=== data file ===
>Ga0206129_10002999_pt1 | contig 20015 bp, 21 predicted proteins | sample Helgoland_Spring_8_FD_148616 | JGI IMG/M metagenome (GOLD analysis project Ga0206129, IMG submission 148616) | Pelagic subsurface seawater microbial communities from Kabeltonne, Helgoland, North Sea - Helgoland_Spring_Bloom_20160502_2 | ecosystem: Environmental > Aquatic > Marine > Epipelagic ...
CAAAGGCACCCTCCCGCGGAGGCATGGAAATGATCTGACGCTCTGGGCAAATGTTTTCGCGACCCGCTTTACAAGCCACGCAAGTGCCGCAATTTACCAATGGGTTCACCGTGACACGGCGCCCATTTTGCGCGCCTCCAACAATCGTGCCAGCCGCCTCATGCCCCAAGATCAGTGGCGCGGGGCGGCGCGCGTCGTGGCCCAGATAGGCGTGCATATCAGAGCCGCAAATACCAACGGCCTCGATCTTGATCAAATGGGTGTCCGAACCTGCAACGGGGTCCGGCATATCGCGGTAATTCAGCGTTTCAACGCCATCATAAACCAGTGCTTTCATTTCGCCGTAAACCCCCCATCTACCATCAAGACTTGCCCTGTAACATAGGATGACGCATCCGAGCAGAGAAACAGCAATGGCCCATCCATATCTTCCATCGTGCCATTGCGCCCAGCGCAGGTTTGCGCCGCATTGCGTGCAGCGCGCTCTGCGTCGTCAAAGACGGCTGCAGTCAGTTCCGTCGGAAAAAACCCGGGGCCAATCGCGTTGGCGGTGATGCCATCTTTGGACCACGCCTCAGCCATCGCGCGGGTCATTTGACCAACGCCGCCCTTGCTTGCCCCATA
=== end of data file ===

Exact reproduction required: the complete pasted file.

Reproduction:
>Ga0206129_10002999_pt1 | contig 20015 bp, 21 predicted proteins | sample Helgoland_Spring_8_FD_148616 | JGI IMG/M metagenome (GOLD analysis project Ga0206129, IMG submission 148616) | Pelagic subsurface seawater microbial communities from Kabeltonne, Helgoland, North Sea - Helgoland_Spring_Bloom_20160502_2 | ecosystem: Environmental > Aquatic > Marine > Epipelagic ...
CAAAGGCACCCTCCCGCGGAGGCATGGAAATGATCTGACGCTCTGGGCAAATGTTTTCGCGACCCGCTTTACAAGCCACGCAAGTGCCGCAATTTACCAATGGGTTCACCGTGACACGGCGCCCATTTTGCGCGCCTCCAACAATCGTGCCAGCCGCCTCATGCCCCAAGATCAGTGGCGCGGGGCGGCGCGCGTCGTGGCCCAGATAGGCGTGCATATCAGAGCCGCAAATACCAACGGCCTCGATCTTGATCAAATGGGTGTCCGAACCTGCAACGGGGTCCGGCATATCGCGGTAATTCAGCGTTTCAACGCCATCATAAACCAGTGCTTTCATTTCGCCGTAAACCCCCCATCTACCATCAAGACTTGCCCTGTAACATAGGATGACGCATCCGAGCAGAGAAACAGCAATGGCCCATCCATATCTTCCATCGTGCCATTGCGCCCAGCGCAGGTTTGCGCCGCATTGCGTGCAGCGCGCTCTGCGTCGTCAAAGACGGCTGCAGTCAGTTCCGTCGGAAAAAACCCGGGGCCAATCGCGTTGGCGGTGATGCCATCTTTGGACCACGCCTCAGCCATCGCGCGGGTCATTTGACCAACGCCGCCCTTGCTTGCCCCATA